Abstract Title:

Antimicrobial activity of pomegranate fruit constituents against drug-resistant Mycobacterium tuberculosis andβ-lactamase producing Klebsiella pneumoniae.

Abstract Source:

Pharm Biol. 2015 Apr 10:1-7. Epub 2015 Apr 10. PMID: 25858784

Abstract Author(s):

Diganta Dey, Ratnamala Ray, Banasri Hazra

Article Affiliation:

Diganta Dey


CONTEXT: The global surge in multi-drug resistant bacteria and the imminence of tuberculosis pandemic necessitate alternative therapeutic approaches to augment the existing medications. Pomegranate, the fruit of Punica granatum Linn. (Punicaceae), widely recognized for potency against a broad spectrum of bacterial pathogens, deserves further investigation in this respect.

OBJECTIVE: This study determines the therapeutic potential of pomegranate juice, extracts of non-edible peel prepared with methanol/water, and its four polyphenolic constituents, namely caffeic acid, ellagic acid, epigallocatechin-3-gallate (EGCG) and quercetin, against drug-resistant clinical isolates.

MATERIALS AND METHODS: Phenotypic characterisation of Mycobacterium tuberculosis, extended-spectrumβ-lactamase (ESBL) and KPC-type carbapenemase producing Klebsiella pneumoniae was performed by biochemical and molecular methods. Resistance profiles of M. tuberculosis and K. pneumoniae were determined using LJ proportion and Kirby-Bauer methods, respectively. Pomegranate fruit extracts, and the compounds, were evaluated at a dose range of 1024-0.5 µg/mL, and 512-0.25 µg/mL, respectively, to determine minimum inhibitory (MIC) and bactericidal concentrations (MBC) against the drug-resistant isolates by the broth micro-dilution method.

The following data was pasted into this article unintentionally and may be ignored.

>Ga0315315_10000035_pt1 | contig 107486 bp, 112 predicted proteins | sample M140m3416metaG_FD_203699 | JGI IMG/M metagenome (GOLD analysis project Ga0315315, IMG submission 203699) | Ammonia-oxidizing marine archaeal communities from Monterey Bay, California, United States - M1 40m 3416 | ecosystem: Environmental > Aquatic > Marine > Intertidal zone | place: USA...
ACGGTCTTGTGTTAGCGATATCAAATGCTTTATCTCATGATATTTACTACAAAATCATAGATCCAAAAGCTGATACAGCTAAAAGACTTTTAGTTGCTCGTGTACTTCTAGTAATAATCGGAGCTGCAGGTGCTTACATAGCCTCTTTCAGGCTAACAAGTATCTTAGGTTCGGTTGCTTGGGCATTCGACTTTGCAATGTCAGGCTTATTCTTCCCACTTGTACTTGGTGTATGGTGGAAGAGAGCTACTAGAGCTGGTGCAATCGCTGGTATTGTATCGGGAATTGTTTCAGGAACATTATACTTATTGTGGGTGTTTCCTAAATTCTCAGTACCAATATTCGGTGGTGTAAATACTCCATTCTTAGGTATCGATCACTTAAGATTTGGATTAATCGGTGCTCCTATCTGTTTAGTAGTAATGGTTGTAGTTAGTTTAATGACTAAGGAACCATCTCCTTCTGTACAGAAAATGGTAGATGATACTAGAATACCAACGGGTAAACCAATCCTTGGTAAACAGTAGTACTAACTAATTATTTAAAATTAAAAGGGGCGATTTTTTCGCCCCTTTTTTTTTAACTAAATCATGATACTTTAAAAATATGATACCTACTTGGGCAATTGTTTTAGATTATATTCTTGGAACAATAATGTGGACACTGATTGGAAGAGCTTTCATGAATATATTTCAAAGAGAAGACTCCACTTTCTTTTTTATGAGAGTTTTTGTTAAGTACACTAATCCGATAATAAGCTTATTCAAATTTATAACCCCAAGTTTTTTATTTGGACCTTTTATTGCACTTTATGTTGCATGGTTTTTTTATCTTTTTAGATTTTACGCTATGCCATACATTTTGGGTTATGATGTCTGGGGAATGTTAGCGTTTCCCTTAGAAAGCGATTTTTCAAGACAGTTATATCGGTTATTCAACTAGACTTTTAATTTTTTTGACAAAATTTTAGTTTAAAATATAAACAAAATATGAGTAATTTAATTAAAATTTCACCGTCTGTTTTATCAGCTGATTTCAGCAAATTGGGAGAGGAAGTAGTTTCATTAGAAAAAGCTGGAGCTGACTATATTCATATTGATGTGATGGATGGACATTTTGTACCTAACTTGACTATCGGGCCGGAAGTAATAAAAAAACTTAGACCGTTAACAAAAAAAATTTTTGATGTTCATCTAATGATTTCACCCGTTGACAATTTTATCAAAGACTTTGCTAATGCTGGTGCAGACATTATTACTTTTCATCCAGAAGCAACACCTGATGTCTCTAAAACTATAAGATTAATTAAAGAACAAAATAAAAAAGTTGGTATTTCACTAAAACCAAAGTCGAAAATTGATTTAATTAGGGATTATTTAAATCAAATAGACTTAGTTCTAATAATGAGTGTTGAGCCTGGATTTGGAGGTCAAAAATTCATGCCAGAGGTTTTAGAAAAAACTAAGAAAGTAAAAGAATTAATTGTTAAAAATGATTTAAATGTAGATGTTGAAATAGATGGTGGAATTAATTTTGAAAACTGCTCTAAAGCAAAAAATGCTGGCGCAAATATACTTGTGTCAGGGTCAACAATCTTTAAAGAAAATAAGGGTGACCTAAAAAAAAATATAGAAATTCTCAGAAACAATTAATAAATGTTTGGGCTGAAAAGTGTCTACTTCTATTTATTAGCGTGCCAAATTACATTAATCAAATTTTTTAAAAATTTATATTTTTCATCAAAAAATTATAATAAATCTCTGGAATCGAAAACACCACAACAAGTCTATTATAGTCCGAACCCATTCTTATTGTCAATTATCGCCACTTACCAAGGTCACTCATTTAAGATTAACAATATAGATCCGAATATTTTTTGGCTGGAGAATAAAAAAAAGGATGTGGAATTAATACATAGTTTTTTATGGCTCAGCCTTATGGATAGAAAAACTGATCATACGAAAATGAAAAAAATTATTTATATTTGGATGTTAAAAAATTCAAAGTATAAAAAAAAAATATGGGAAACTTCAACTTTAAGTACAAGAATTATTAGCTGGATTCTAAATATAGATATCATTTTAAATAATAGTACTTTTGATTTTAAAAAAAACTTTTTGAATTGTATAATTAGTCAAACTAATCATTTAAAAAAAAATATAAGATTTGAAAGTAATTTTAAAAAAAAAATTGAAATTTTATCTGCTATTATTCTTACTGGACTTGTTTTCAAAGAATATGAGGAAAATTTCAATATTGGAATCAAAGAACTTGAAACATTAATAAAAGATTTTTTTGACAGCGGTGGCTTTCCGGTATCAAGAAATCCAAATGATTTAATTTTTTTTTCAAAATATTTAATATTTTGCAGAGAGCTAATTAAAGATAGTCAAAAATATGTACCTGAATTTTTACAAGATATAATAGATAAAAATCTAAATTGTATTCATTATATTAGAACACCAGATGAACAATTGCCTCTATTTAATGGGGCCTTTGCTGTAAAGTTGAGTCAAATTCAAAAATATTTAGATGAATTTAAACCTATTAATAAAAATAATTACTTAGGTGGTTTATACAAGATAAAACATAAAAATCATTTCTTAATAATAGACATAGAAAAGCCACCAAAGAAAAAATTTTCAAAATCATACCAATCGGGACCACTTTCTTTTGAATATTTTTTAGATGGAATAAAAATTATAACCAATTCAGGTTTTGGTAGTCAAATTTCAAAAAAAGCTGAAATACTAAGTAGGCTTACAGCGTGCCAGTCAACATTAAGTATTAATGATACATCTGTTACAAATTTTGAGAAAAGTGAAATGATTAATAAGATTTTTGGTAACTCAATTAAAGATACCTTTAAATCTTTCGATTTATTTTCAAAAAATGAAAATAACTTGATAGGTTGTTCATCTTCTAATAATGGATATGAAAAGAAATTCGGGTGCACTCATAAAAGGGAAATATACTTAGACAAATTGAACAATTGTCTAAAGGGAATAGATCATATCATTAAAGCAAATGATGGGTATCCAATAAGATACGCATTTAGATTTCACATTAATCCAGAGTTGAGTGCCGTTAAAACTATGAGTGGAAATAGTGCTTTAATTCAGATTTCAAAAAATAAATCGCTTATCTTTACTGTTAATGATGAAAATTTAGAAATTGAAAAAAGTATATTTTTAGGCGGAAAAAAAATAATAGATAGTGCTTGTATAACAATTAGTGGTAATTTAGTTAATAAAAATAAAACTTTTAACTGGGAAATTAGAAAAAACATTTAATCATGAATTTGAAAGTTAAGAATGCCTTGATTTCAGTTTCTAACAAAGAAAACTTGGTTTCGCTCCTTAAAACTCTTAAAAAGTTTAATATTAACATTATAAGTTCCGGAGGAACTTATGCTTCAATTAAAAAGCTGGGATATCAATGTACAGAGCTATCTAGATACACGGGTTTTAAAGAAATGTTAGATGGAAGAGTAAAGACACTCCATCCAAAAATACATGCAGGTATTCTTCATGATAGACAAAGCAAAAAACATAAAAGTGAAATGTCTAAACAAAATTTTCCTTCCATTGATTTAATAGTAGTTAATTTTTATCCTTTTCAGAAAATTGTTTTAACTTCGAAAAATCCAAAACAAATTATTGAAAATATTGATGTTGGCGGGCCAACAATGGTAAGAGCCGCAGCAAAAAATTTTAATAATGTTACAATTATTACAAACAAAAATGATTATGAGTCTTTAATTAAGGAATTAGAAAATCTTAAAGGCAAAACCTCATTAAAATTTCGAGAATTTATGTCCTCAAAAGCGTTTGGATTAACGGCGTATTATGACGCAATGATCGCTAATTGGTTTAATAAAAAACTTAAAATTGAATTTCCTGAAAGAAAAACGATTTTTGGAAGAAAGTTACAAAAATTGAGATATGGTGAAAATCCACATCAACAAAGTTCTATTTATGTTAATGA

RESULTS: The peel extracts exhibited greater antimycobacterial activity (MIC 64-1024 μg/mL) than the potable juice (MIC 256 - > 1024 μg/mL). EGCG and quercetin exhibited higher antitubercular (MIC 32-256 μg/mL) and antibacterial (MIC 64-56 μg/mL) potencies than caffeic acid and ellagic acid (MIC 64-512 μg/mL).

DISCUSSION AND CONCLUSION: The pomegranate fruit peel and pure constituents were active against a broad panel of M. tuberculosis andβ-lactamase producing K. pneumoniae isolates. EGCG and quercetin need further investigation for prospective application against respiratory infections.

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Sayer Ji
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